Published by Robert Hunschok on
Currently there is a flat probate fee of £215 where the estate value exceeds £5,000 (and a solicitor is not used). However, the Budget applies a tiered structure from 6 April 2019. Only individuals with estates worth under £50,000 will pay less under the new regime (having the fee waived altogether). By contrast, the application fee where the estate value exceeds £2 million will be £6,000. Any Inheritance Tax (IHT) due on the estate must be paid before probate is granted. Grant of probate provides legal control over a deceased’s estate.
SIPP and SSAS assets are commonly held under a discretionary trust and typically fall outside the member’s estate. Discretion over their distribution on death, therefore, allows beneficiaries access to the funds, before probate is granted. This will often come as a welcome relief to the bereaved, who may otherwise lack liquidity to meet an IHT bill, during what could be a lengthy probate application at an emotionally difficult time.
We act as operator, sole trustee and Scheme Administrator to our Flexible SIPP. This means we will decide upon the distribution of death benefits having taken guidance from the deceased member’s Expression of Wishes form, family and/or their professional advisers. We can also administer and distribute death benefits without asking for paperwork to be signed, which means less intrusion for grieving families. Importantly, the final decision over the distribution and form of pension death benefits rests with the operator and scheme trustee, which usually then means that no IHT is payable on them.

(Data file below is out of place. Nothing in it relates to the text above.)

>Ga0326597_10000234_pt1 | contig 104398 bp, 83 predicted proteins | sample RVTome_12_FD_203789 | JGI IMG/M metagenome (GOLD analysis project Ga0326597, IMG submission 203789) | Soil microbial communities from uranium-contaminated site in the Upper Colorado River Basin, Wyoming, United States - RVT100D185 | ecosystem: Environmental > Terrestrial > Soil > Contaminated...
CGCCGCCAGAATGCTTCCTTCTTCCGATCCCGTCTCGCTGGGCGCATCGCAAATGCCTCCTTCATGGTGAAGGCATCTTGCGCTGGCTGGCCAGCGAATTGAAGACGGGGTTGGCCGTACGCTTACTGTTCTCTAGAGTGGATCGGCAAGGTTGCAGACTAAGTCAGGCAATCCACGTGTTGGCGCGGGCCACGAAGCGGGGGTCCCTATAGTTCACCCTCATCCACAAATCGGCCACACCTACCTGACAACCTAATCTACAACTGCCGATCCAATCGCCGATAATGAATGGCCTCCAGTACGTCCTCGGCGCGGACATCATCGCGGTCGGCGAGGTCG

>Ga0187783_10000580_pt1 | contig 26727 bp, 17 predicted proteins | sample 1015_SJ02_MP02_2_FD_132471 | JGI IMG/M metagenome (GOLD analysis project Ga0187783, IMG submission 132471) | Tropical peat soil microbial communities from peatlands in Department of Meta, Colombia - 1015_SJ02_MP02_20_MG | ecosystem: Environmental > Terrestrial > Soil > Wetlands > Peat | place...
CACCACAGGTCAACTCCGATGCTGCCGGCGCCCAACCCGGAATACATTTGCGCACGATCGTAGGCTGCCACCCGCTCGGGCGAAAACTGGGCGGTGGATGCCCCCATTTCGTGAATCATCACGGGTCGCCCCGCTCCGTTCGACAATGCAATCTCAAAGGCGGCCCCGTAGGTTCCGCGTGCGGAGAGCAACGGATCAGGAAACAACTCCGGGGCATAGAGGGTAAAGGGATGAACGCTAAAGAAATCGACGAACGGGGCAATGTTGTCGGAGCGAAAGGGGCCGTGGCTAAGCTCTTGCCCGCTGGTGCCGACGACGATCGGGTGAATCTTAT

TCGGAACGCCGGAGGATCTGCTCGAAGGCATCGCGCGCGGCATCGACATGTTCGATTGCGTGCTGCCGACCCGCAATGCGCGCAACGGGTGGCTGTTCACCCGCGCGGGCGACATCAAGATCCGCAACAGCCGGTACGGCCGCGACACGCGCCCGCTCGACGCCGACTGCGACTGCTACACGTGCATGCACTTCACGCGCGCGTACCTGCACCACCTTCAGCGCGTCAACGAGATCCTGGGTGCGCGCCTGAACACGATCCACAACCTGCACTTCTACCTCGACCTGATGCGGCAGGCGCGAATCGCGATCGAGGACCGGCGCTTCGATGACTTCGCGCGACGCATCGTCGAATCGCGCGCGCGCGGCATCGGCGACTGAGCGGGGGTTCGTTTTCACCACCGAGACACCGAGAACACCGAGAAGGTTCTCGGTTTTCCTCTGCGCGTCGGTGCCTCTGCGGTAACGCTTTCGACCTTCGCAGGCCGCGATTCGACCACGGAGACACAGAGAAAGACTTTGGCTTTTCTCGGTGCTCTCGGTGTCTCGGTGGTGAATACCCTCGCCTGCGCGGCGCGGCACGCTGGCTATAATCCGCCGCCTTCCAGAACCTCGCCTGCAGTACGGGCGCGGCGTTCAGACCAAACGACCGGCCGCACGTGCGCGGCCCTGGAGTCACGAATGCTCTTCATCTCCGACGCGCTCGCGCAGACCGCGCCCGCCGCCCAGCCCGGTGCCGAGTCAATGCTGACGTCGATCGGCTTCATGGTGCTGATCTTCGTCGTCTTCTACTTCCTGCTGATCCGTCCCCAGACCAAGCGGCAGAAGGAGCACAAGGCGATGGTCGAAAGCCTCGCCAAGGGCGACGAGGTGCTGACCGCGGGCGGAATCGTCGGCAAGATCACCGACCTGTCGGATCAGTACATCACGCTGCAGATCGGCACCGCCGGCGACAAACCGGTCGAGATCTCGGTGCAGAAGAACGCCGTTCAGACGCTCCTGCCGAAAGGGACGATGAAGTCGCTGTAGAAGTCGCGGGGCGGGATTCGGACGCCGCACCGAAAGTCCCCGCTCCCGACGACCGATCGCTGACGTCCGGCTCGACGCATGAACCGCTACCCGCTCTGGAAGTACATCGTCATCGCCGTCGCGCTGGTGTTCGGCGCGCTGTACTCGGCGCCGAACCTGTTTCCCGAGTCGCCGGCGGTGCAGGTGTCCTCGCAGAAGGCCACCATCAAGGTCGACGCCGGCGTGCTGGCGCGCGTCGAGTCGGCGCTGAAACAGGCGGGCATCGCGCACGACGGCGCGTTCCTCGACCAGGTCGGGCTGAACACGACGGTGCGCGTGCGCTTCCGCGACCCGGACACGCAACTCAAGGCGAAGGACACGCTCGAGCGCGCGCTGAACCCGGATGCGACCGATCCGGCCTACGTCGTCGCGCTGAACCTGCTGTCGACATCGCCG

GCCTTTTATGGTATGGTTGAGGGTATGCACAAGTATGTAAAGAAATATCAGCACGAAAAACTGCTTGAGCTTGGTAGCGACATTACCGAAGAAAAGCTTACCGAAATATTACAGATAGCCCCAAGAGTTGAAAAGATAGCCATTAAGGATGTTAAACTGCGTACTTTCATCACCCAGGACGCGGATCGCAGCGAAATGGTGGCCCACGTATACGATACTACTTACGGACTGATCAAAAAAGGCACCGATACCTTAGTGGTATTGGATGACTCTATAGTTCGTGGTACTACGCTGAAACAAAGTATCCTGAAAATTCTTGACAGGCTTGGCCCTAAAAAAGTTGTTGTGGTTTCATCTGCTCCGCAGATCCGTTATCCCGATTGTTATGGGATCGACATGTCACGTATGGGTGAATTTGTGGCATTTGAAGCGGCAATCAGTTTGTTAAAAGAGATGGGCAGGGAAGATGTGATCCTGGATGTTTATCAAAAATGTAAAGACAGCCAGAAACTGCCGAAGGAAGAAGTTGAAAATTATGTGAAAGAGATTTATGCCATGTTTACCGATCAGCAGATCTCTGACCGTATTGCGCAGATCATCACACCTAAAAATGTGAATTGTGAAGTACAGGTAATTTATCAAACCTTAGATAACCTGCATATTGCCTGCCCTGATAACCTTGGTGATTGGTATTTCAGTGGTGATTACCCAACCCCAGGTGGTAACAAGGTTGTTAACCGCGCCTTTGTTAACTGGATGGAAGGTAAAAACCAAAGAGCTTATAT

We also act as professional trustee to the vast majority of our SSASs. We will therefore carry out these distributive duties along with the remaining member trustees, giving them an increased level of both control and responsibility, as well as providing the co-trustees with guidance on the nuances of death benefits legislation.
April 2015 ushered in radical changes to the tax treatment of pension death benefits. Where an individual dies before the age of 75, payment of their pension savings are usually free of income tax to the beneficiaries (assuming the deceased member has sufficient available Lifetime Allowance). Conversely, where an individual dies aged 75 or over, distributions are subject to income tax at the recipient’s highest marginal rate, (which is still more generous than under previous rules). In either case, the funds generally fall outside of the member’s estate and so are not subject to IHT.
Furthermore, drawdown funds providing ongoing income to a dependant and/or nominated beneficiary are treated in a similar way on all subsequent deaths. One major difference is that these funds will not be tested against a beneficiary’s Lifetime Allowance.
Given the generous changes to legislation highlighted above, it is plausible that funds within a SIPP or SSAS could cascade a perpetual source of income down through the generations of the deceased’s family. If the return on investments (whether this be from rental income, increases in the value of equities, etc.) exceeds the amount drawn as pension income and the associated fees and costs, the fund will, theoretically, never be depleted. This, of course, assumes that no changes to the prevailing death benefits taxation regime occurs in the future (which cannot be predicted).
The speed of payment and tax-efficient distribution of pension death benefits offer powerful advantages to accumulating funds within trust-based pension arrangements, as opposed to other forms of saving that form part of a deceased’s estate on death (for example, an ISA).
As with Life Assurance policies written in trust, not having to wait for probate to be granted – and now with the possibility of higher fees – provides surviving beneficiaries with potentially much-needed funds at an emotionally difficult time.